A proposal to revamp Bayfield's downtown is dividing residents and business owners over the future of the Lake Huron village. The debate over the Bayfield Main Street revitalization project is set to come to a head Wednesday at a virtual public meeting, with some locals saying the plan could strip the quaint village of its heritage charm. “There’s a lot at stake for a lot of people here,” Bluewater Coun. Bill Whetstone said. “Our downtown is a reason why a lot of people come here or live here.” A revitalization project has been on the Municipality of Bluewater’s books since the early 2000s, initially developed to address water pooling on Main Street sidewalks. The existing gravel sidewalks present accessibility issues and create hazards including water ponding, mud and ice, a staff report says. The proposed $2.3 million Main Street revitalization would see the gravel sidewalks switched to exposed aggregate concrete. The plan also proposes drive-over curbs to access parking, a narrower roadway and wider boulevards, planting of more trees, unique “welcome mat” surface treatments in front of businesses, additional seating and lighting, along with greenspace “infiltration basins” to help collect storm runoff. Whetstone said the municipality has received an outpouring of community feedback ahead of Wednesday’s meeting and will have to find a “compromise” and tweak the plan. “We have to play with it to make sure we’re not getting too far away from what Bayfield is known for,” he said. “We don’t want it to look the same as any other downtown revitalization plan.” Whetstone added common requests from locals have been to bury utility lines underground, something for which the current plan doesn’t budget, and to increase trees. One major concern is that a construction project could be devastating for small businesses looking to rebound from the COVID-19 pandemic. But Whetstone promised construction wouldn't take place during peak summer months, adding “minimal work” could only begin this fall. “We have to reach this balance in which we solve the problem of drainage and dirt, but yet not disrupt the charm,” said Stephen Baker, principal of the Virtual High School on Main Street and a Bayfield resident. But defining charm is “nebulous,” he said, adding some locals want to keep the village’s “quiet, subdued nature,” while others see foot traffic and tourists as a necessity for businesses. He said Bayfield doesn’t want to become a “cookie-cutter rendition” of other beach towns for the sake of added curbs and gutters. “A lot of people are saying we’re going a little bit too far to solve our problems and we’re doing more than what’s required,” to fix the drainage issues, Baker said. Lifelong Bayfield resident Tara Hessel said locals are “cut right down the middle” for and against the plan, with the sidewalk appearance a hot button issue. “The hardest problem is some people aren’t accepting of change, and change is going to happen,” she said. “What some people are trying to do is stop it and keep Bayfield a secret … (but) the businesses need tourists to succeed.” She said though some want to keep the gravel sidewalks for heritage, others feel it’s too messy, particularly when it rains and water pools. Hessel said a plan that provides safe, accessible walkways but still preserves some heritage — she’s suggesting cobblestone, like in the village park — is needed. “This a great opportunity for us to choose our change, make it a positive experience and make it better for the community.” firstname.lastname@example.org Twitter.com/MaxatLFPress Max Martin, Local Journalism Initiative Reporter, London Free Press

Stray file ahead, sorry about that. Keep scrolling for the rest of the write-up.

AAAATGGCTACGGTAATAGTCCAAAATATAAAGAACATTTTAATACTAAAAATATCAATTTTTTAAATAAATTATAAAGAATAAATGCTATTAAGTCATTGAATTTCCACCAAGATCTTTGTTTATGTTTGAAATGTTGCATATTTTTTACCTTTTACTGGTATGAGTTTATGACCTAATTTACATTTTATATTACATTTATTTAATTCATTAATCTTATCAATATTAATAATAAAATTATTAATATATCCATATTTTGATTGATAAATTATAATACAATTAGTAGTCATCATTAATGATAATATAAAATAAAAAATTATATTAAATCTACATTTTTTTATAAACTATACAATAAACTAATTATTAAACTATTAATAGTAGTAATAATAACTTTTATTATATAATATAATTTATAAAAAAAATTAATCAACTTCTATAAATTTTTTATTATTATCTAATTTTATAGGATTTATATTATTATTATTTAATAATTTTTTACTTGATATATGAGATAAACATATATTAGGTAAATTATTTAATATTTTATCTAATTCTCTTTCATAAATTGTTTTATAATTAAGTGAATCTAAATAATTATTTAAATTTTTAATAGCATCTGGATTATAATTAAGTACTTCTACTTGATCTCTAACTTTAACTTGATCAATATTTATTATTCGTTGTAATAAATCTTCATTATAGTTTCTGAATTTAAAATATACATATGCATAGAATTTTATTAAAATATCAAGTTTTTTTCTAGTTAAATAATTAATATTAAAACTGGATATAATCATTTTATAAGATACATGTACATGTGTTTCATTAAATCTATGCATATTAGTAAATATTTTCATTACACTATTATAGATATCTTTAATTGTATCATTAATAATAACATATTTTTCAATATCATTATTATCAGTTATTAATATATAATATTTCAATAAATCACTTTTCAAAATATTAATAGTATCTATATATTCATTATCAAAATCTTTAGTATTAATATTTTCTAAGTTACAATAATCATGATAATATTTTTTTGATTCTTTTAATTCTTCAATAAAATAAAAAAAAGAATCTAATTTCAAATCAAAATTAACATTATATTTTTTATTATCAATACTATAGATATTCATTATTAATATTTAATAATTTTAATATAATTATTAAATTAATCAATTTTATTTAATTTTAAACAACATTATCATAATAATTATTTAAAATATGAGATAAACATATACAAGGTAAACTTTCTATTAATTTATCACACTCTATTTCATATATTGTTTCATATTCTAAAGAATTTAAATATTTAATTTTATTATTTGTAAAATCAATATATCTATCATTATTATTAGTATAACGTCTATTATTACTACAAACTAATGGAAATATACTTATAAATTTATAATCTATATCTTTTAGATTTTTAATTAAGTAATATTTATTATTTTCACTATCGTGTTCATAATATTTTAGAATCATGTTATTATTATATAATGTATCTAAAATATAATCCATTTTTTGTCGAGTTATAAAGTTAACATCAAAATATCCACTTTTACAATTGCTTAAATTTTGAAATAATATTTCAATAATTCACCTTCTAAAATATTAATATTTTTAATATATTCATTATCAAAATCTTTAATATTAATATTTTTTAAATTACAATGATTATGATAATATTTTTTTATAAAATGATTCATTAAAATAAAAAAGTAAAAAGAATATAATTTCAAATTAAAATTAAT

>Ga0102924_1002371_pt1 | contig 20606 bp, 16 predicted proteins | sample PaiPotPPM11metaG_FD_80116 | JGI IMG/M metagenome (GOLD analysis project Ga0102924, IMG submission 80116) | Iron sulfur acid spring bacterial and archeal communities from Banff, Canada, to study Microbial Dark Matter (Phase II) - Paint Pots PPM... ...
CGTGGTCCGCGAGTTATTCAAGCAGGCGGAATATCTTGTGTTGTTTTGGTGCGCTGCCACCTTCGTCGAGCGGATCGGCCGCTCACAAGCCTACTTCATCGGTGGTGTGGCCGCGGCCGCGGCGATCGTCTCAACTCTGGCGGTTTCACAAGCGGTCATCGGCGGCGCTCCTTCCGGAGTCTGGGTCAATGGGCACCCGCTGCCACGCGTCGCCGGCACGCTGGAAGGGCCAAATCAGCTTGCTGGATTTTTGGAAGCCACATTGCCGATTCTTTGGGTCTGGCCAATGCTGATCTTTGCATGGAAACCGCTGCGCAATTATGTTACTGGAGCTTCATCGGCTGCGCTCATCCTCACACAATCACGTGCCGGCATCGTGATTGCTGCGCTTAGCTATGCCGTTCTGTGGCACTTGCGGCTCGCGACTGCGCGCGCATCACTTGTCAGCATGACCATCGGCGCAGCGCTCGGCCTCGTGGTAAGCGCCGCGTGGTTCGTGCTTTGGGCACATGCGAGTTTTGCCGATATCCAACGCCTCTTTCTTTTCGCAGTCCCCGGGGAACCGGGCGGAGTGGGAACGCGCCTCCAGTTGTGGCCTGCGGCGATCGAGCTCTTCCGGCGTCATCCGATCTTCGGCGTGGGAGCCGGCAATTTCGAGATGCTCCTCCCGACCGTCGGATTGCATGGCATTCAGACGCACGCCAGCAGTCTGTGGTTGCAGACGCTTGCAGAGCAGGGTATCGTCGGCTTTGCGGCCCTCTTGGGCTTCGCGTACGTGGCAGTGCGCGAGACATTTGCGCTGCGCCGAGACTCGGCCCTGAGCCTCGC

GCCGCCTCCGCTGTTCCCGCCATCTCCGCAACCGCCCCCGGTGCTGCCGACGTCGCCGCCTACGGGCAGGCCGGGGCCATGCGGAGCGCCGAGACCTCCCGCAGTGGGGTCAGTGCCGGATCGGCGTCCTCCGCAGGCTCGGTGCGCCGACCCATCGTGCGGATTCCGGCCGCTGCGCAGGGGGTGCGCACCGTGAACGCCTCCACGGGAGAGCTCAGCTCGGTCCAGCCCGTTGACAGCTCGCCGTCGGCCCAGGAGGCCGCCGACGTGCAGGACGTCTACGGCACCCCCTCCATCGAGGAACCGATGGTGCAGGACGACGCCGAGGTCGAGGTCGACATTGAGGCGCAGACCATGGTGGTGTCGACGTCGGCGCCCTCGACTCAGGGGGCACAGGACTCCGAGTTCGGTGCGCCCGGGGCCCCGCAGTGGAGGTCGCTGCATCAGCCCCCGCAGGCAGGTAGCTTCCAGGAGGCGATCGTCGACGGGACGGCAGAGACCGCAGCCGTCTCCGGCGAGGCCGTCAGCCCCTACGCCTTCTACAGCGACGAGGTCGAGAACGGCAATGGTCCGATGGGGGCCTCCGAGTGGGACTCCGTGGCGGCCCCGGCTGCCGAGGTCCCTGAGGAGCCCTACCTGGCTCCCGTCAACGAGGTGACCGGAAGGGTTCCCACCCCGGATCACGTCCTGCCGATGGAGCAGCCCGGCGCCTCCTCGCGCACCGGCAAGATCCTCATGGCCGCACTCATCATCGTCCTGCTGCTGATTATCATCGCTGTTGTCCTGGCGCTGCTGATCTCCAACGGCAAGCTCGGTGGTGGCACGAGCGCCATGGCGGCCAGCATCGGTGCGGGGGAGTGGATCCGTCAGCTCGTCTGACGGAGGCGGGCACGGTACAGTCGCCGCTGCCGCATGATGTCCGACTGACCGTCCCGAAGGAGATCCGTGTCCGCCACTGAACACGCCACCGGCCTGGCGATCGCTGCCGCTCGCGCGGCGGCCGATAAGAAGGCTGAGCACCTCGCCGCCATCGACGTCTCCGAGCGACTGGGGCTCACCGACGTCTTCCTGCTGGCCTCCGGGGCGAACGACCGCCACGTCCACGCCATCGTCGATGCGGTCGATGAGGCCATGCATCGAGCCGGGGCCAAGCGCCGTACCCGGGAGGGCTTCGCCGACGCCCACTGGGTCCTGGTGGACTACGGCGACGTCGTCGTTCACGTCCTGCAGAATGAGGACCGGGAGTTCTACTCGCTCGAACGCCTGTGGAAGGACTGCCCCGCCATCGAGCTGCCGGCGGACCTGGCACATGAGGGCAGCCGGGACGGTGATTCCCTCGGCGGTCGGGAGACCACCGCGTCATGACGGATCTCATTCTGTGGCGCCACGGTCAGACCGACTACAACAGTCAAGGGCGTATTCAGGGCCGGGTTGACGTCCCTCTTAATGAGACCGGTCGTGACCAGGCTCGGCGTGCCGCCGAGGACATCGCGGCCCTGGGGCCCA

A man accused of cyberbullying the parents of a missing Nova Scotia boy on social media said Tuesday a Facebook group devoted to the child's case started with good intentions but spiralled out of control. Tom Hurley is one of the administrators of a Facebook group where people shared information and theories about the case of Dylan Ehler, a three-year-old boy who went missing in Truro, N.S., last year and has not been found. The Facebook group was one of several that became a source of anguish for Dylan's parents, Ashley Brown and Jason Ehler, after participants began accusing them of negligence and even murder. But Hurley said the group was originally meant to assist in the search for the boy. Three-year-old Dylan was last seen near Queen and Elizabeth streets in Truro, N.S., last May. Search and rescue teams have focused their efforts in and around Lepper Brook and the Salmon River, where they found a pair of the boy's boots.(Town of Truro/Facebook) "Our intentions were to try to help them find Dylan," Hurley said. "And it was going good from the beginning. And then something turned somewhere, somewhere along the line, it got turned around." Dylan was playing at his grandmother's house when he disappeared on May 6, 2020. His boots were located nearby shortly afterward, but no other trace of the toddler has ever been found. Police have said they do not believe there was any foul play in the child's disappearance. There were about 13 Facebook groups devoted to the case, Hurley said, but his is the only one that has ended up in court. Hurley said he deleted some posts, but they continued to circulate because users took screenshots of them. The boy's parents are using the Intimate Images and Cyber-protection Act to attempt to have Hurley's group permanently deleted. They are also seeking punitive damages. Lawyer Allison Harris, who is representing the boy's parents, said no monetary value has yet been set for those damages. Group's admin calls for apology 'on both sides' During an interview with reporters Tuesday, Hurley at one point said he didn't see any posts in the group that constituted cyberbullying or harassment, but at another point said "everybody was doing it." "We're not the only ones doing it. The only reason we're here today is because we didn't hide behind fake accounts like everybody else is doing," he said. Hurley also said Jason Ehler cyberbullied and issued threats in a Facebook group. "I think a sorry should be good on both sides," Hurley said. Father of missing boy says damage is done Ehler acknowledged he did make a threat once, but apologized right after. "You guys can't even imagine what they've said about us, you know? So try to sit there and not say anything, sometimes you slip and you say things," he said. Dylan's parents said the accusations in the group have caused them fear and anxiety, but they also worry the posts have distracted people from "the most important thing" — the search for their son. Ehler said an apology from Hurley would be nice, but "the damage is already done." The active search for Dylan was called off on May 12, 2020, 6 days after his disappearance.(Submitted by Ashley Brown) "How do you take that back?" said Ehler. "How do you take Ashley waking up every morning crying, you know, how do they take back us being nervous to go to the store because everybody looks at us like we could be murderers or we can be this or we could be that? "How do you take back the impact they put on my son's searches? How do they take back any of that? They can't take back any of that. What's done is done." The cyberbullying case will be back in court on April 6. Ehler and Brown said the police investigation into their son's disappearance is ongoing, and they will be meeting with police soon to talk about renewed searches this spring. MORE TOP STORIES